Those who don't come home from the wars
One of the Taper season's two plays by a woman is currently in its final week: Suzan-Lori Parks' "Father Comes Home From the Wars, Parts 1, 2 & 3." In this three-act production, which is intended to be merely the first of three such productions designed to make up one big epic, the leading character (literally, named Hero) is not a woman. Hero is a slave who decides to follow his Confederate master into the Civil War, ostensibly in exchange for his freedom after the war.
It's a great dramatic premise. But the results, so far, feel overcooked, in the length of some of the existing scenes -- and also undercooked, because some important scenes in the story aren't on the stage. This last problem becomes especially apparent in the third act. When Hero (is he the titular "Father"? It isn't clear) returns home from the war, he says he's married to an unseen wife he picked up along the way, much to the distress of the woman who has been eagerly awaiting his return. This would be much more powerful if we had met the wife and knew more about her. This situation (assuming that it isn't somehow amended or unveiled as a ruse later in the saga) appears to demonstrate that even a celebrated and gifted female playwright seems to be capable of ignoring one of the most important women in her narrative.
It reminded me of a peculiar fact about another CTG production by a woman, Sheila Callaghan, seen earlier this year in its premiere at the Kirk Douglas Theatre. Despite the title "Women Laughing Alone With Salad," the play turned out to be primarily about a male character. Are Parks and Callaghan still operating from an unstated compulsion to prove that they can write about men? It sounds unlikely - Parks already wrote the much-awarded "Topdog/Underdog," which was about two brothers. The wider theatergoing public primarily knows Parks from that play, and now this one.
David Clayton Rogers, Dinora Z. Walcott and Nora Kirkpatrick in "Women Laughing Alone With Salad," written by Sheila Callaghan and directed by Neel Keller. Photo by Craig Schwartz.
The four plays that South Coast introduced earlier this year weren't just written by women but also feature leading roles for women, especially Sandra Tsing Loh's "The Madwoman in the Volvo," Bekah Brunstetter's "Going to a Place Where You Already Are" and Julia Cho's "Office Hour." The definition of the leading roles in Eliza Clark's "Future Thinking" was more of a toss-up - between one man and one woman.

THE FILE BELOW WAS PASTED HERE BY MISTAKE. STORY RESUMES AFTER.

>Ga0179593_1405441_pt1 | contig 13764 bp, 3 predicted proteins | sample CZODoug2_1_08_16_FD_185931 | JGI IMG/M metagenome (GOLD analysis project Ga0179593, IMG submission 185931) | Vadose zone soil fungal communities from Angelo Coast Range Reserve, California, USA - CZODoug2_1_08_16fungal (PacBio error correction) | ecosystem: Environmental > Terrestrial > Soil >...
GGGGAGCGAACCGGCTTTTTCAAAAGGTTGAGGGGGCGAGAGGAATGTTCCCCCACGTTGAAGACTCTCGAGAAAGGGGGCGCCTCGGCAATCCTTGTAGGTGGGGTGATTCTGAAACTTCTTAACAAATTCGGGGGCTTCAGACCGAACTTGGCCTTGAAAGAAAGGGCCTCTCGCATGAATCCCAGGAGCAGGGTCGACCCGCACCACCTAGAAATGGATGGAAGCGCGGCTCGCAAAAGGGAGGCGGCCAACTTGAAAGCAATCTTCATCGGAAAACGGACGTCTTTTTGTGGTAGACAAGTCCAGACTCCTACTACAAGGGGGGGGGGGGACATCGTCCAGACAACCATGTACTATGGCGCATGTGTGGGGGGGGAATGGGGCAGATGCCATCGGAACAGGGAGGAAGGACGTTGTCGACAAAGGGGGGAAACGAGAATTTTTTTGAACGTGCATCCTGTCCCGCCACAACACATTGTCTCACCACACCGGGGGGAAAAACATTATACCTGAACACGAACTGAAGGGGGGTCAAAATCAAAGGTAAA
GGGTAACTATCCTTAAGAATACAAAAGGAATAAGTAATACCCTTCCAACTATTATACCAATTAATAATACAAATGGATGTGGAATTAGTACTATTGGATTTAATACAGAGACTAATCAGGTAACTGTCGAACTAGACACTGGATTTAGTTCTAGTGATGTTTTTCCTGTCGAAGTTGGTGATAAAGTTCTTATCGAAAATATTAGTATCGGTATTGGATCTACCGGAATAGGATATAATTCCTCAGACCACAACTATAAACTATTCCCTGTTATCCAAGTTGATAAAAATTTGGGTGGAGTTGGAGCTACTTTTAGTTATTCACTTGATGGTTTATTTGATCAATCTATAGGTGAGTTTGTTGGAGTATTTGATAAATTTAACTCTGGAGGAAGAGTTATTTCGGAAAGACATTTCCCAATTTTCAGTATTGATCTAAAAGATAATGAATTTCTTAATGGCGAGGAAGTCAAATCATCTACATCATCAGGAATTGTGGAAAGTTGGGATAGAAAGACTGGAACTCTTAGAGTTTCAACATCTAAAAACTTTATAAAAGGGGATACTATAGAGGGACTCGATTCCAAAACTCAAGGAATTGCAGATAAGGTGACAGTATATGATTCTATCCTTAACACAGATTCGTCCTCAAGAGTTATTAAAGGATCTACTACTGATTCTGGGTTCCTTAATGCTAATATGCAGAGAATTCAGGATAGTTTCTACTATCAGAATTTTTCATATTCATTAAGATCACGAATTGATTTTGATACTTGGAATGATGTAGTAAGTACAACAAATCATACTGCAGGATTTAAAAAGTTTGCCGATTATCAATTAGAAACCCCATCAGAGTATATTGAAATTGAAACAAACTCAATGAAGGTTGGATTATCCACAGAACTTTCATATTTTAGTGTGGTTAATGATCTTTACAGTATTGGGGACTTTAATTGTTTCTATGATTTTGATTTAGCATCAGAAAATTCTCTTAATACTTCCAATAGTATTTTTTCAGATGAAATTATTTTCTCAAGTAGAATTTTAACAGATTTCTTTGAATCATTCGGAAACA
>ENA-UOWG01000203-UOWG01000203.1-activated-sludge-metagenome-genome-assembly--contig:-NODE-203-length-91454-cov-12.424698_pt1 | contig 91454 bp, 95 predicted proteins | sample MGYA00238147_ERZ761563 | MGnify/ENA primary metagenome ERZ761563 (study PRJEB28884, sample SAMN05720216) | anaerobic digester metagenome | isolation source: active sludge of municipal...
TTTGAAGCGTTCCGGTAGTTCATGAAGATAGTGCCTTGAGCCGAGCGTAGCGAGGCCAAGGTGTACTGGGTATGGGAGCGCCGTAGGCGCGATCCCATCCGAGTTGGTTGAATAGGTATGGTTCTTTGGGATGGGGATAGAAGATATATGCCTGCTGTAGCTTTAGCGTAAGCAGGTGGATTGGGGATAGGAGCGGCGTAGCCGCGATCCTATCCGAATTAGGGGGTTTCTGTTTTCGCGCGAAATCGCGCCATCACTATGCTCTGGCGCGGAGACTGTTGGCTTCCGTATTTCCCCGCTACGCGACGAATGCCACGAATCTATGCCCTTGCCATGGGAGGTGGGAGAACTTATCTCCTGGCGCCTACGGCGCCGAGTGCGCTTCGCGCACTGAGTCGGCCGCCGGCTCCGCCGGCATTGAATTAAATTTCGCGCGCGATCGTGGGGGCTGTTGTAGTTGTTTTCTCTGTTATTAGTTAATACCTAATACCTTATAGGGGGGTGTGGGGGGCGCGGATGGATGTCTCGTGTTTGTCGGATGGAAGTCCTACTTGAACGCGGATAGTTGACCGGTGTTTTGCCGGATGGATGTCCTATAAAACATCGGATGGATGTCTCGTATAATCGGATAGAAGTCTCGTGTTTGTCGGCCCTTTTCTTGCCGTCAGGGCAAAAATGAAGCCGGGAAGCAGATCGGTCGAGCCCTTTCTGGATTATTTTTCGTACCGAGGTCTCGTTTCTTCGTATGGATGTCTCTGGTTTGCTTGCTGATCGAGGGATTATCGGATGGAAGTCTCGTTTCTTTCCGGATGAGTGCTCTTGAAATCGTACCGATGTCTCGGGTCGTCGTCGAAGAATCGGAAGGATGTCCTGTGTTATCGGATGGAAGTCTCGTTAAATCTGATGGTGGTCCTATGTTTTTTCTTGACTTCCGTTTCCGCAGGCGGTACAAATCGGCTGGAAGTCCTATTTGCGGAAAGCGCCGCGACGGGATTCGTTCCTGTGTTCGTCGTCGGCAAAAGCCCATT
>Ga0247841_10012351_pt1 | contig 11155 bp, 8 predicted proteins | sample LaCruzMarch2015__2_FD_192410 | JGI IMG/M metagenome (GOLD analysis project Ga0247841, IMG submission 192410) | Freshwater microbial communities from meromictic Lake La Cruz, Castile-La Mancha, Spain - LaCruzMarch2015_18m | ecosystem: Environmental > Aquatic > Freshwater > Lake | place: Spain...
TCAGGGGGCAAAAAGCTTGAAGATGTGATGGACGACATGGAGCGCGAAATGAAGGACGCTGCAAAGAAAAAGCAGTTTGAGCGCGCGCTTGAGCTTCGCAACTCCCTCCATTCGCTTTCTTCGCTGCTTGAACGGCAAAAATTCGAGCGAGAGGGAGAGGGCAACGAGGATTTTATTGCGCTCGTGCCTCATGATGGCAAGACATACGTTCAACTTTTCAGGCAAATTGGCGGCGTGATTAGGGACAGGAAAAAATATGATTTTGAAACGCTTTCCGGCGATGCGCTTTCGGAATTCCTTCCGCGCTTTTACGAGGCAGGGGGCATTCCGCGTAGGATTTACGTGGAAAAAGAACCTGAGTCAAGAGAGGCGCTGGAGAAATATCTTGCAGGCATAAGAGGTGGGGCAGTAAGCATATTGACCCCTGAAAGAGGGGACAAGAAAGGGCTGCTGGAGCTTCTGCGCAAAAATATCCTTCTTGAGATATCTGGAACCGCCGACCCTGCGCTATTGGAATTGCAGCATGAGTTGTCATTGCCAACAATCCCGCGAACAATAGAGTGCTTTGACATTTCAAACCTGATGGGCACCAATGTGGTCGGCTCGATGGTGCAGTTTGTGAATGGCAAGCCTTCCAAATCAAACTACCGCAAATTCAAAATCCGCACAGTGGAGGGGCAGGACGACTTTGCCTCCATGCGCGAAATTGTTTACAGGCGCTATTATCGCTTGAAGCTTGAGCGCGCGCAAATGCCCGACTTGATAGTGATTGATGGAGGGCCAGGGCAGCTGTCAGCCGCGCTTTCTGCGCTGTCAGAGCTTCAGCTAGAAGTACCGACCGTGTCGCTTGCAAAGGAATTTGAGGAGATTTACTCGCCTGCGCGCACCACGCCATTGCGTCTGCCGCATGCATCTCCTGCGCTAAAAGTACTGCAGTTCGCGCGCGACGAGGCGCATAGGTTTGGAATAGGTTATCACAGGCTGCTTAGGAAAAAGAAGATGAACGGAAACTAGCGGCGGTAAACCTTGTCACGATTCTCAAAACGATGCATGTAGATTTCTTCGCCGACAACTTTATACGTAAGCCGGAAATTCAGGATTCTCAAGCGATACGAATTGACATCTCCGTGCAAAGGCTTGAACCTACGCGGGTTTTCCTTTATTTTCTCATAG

At the Geffen, the current "Stage Kiss" (closing Sunday), by Sarah Ruhl, also is about a woman and a man, but the woman (played by Glenne Headly) is considered the star around which the play-within-the-play as well as "Stage Kiss" itself are structured.
Advocates of increasing opportunities for women playwrights argue that most women writers are likelier to examine women's lives more closely and in greater depth than most male writers. The South Coast premieres confirmed the value of women writing about women in ways that weren't apparent in "Father Comes Home from the Wars" or "Women Laughing Alone With Salad."
Yes, there are many common human concerns. Women should also be able to write about men, and men about women. And no one is asking that women write only about female-specific issues, such as the self-induced abortion attempts that are the central focus of Ruby Rae Spiegel's "Dry Land," currently in an Echo Theater production at Atwater Village.
Yet it seems logical that, generally speaking, the variety of women's lives will be more accurately represented on stage if women writers receive more opportunities - especially if they use those opportunities to focus on women.
Jennie Webb, an avid proponent of women playwrights as co-founder of Los Angeles Female Playwrights Initiative, is the writer of "Currency," currently in an Inkwell Theater production at the tiny VS. Theatre on Pico Boulevard; it's a play that's equally about men and women (and set in LA - yay!). On the other hand, in 2010, her "Yard Sale Signs" was primarily about women (and also produced on Pico, by what was then the nearby Rogue Machine.)
Speaking from my perch on the sidelines, I'd suggest that women playwrights who would like to break into the bigger leagues such as CTG or SCR but who aren't already as famous as Suzan Lori-Parks shouldn't hesitate to submit women-focused scripts. According to Broadway statistics from 2014-2015, women buy 68% of the tickets. I would guess that the proportion of female ticket buyers is at least that high in the local nonprofits.
Go ahead, women playwrights, play the woman's card. Or, as Hillary Clinton said, "deal me in."
By the way...
Two of the South Coast plays mentioned above were directed by men. SCR artistic director Masterson himself handled the funny and poignant "Going to a Place Where You Already Are." Neel Keller directed the riveting "Office Hour." Keller also staged "Women Laughing Alone With Salad" as well as Jennifer Haley's brilliant "The Nether" for CTG, where he's an associate artistic director.
I'm glad to see that South Coast is willing and able to use CTG-employed talent. But I would be even happier if CTG/Douglas audiences could also see Keller's work on "Office Hour," which is a far more finished and satisfying play than "Women Laughing Alone With Salad."
South Coast's prowess with new plays isn't new or surprising. It has specialized in developing new plays, longer and more intensely than any other major company in the area. This year, following its premiere last fall at South Coast, Qui Nguyen's "Vietgone" won the annual $25,000 Steinberg Award for the best new play with a professional premiere outside New York. It also received the most recent Los Angeles Drama Critics Circle's Schmitt Award for best new play with a professional premiere in the LA area. I wrote about it here, and I hope to see it eventually on an actual LA County stage.
Josh Stamell, Shirley Jordan and Warren Davis in "Currency" by Jennie Webb. Stephanie Fishbein Photography.